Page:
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Monday, January 27, 2014

How the government uses its powerful ‘invisible weapon’ to mislead the public [VIDEO] -- By Ginni Thomas, The Daily Caller

Disinformation was a widely used propaganda tool in the Soviet era. But did disinformation cease with the fall of the USSR?

Ronald Rychlak, a University of Mississippi School of Law professor, has co-authored a book on disinformation with the highest ranking Soviet bloc defector to come to the United States, Lt. Gen. Ion Mihai Pacepa.

Rychlak talked with The Daily Caller about Benghazi and other current events that have caused him to worry about the government lying to push a political agenda.

“Disinformation has caused worldwide damage to the reputation of the United States, and now it is putting down roots in this country itself,” Rychlak and Pacepa write in their book “Disinformation.” “To fight this invisible weapon, we must first recognize it for what it is and decode its hidden mission, since it is usually clothed in innocuous civilian dress — as were the terrorists who killed three thousand Americans on Sept. 11, 2001.”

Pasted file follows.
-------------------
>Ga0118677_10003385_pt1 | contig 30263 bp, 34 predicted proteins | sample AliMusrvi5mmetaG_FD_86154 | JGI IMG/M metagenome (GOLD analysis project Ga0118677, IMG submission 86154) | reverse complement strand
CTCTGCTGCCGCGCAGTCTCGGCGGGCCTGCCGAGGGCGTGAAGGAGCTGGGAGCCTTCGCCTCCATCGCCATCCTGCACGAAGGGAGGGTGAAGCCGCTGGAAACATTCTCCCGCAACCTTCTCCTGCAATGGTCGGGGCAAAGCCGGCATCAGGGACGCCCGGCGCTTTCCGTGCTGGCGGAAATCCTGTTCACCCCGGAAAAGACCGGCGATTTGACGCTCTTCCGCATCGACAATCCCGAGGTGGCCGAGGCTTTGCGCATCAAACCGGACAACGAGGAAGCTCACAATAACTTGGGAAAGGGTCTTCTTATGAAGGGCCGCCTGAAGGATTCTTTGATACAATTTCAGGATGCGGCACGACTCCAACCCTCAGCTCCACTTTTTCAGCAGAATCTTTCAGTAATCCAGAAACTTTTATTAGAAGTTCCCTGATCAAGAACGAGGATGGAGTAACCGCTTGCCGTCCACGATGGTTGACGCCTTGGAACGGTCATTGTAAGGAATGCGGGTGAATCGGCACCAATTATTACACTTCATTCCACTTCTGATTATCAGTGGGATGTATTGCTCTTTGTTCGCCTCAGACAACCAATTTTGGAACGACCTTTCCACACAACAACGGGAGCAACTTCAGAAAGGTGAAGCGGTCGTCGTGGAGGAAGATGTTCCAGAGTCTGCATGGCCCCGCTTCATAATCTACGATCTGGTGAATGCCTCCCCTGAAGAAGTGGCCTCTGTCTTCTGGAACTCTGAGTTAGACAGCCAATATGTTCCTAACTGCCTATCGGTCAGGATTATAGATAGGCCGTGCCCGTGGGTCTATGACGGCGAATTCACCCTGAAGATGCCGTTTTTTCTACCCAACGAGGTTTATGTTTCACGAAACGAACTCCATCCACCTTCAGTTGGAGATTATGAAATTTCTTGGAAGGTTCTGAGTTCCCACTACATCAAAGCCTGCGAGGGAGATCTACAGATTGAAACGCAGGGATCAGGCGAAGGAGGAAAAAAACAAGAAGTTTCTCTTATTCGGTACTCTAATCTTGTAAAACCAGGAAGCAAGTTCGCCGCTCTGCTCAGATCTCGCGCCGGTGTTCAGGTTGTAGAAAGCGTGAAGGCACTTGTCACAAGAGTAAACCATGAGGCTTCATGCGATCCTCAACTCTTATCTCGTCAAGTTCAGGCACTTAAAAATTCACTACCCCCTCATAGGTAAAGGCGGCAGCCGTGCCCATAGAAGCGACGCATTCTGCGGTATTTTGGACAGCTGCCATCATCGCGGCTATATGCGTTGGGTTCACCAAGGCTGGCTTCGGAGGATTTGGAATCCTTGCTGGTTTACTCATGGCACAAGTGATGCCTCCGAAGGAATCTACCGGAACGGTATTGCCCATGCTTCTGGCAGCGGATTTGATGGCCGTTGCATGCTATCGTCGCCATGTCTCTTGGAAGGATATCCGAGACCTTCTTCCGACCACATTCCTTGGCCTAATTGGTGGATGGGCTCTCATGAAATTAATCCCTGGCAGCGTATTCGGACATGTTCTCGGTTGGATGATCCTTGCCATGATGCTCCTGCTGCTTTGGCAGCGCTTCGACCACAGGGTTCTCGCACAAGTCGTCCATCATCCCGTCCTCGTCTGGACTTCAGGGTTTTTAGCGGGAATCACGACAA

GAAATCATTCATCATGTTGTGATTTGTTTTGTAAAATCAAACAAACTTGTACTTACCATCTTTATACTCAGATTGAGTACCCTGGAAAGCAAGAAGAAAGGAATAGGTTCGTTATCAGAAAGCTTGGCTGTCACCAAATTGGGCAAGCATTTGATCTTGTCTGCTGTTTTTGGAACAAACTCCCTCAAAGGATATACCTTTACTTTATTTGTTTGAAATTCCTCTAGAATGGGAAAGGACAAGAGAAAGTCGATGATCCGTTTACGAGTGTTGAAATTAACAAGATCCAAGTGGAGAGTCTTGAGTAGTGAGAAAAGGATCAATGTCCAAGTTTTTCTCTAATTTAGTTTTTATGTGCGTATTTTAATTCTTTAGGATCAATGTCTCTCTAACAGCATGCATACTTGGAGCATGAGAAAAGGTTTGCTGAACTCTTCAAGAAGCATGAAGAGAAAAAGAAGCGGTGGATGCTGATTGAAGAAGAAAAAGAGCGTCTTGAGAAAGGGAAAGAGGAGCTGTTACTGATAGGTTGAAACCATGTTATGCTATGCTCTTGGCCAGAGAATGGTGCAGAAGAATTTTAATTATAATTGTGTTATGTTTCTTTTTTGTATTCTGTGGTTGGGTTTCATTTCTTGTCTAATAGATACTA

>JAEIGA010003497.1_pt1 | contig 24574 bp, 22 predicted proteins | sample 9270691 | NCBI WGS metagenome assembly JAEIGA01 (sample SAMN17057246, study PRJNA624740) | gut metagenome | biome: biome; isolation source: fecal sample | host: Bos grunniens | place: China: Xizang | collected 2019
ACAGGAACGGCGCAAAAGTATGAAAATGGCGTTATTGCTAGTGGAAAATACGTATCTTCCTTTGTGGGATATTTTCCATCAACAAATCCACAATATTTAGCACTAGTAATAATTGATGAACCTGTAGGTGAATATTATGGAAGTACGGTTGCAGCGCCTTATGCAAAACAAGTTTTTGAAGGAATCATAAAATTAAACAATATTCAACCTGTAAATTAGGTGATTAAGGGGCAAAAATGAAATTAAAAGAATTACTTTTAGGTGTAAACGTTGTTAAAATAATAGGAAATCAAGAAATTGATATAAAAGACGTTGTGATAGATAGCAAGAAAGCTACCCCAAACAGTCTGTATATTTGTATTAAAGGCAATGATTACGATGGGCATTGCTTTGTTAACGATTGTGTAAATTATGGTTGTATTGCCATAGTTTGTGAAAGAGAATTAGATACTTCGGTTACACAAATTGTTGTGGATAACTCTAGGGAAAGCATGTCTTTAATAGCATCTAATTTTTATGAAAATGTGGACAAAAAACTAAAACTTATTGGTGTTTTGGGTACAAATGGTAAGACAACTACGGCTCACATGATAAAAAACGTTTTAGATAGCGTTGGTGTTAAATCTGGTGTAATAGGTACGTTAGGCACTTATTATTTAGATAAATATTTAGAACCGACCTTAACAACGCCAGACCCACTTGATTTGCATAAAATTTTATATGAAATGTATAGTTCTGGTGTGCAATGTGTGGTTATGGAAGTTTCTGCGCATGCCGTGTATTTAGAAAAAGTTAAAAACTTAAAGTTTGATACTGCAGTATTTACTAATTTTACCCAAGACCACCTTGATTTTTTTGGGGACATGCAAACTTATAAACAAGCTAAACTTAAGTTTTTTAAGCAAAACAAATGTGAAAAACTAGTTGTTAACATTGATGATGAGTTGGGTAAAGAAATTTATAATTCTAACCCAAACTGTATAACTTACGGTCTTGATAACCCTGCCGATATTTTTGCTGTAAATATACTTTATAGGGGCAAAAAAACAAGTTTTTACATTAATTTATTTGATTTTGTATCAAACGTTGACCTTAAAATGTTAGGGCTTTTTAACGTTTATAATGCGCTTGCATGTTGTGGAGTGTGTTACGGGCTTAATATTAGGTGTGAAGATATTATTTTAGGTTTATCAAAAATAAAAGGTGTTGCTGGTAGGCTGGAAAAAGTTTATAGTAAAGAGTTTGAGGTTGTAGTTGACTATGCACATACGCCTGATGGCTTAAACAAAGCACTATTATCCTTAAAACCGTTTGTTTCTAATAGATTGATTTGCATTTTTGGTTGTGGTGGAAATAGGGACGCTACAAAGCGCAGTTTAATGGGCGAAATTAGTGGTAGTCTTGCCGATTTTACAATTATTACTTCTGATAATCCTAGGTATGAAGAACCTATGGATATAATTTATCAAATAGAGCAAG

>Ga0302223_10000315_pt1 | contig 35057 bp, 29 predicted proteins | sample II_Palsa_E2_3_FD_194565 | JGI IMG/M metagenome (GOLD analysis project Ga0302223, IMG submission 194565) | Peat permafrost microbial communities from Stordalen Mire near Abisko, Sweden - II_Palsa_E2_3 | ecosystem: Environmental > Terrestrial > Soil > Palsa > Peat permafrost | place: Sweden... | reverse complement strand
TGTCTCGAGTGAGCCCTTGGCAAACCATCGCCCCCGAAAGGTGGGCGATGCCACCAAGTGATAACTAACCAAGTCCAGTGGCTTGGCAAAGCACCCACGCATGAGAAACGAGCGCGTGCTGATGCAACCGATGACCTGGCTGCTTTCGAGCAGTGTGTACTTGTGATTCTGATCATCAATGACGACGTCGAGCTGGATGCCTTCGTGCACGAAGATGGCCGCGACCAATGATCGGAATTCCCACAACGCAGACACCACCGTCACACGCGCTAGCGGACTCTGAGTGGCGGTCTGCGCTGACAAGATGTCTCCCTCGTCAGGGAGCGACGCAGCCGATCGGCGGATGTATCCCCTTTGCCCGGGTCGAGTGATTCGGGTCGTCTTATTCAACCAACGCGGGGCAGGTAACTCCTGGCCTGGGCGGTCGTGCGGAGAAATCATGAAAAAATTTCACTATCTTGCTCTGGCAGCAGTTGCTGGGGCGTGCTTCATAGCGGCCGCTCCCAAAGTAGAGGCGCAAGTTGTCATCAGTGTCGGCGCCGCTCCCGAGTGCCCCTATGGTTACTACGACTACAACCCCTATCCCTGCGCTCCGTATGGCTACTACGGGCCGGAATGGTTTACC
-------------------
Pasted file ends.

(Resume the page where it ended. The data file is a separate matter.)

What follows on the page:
Rychlak says they define disinformation as the ideologically-motivated effort to “implant false ideas” through an indirect, credible source. In this interview, he describes examples of both positive framing to promote a person, and negative framing to discredit a person, idea or institution.

“There are groups out there that openly acknowledge that they’re trying to bring down the United States through means other than the ballot box,” Rychlak said. “I mean, if you want to change the direction of America and you want to vote and you want to debate, you want to write letters to the editor, and you want to write op-eds, write a book, make a video, that’s fair. That’s what America is about. If you want to spread falsehoods, if you want to bring down individuals over false stories about their backgrounds — that kind of stuff is not.”

Rychlak encourages information consumers to be skeptical of what they are reading or hearing.

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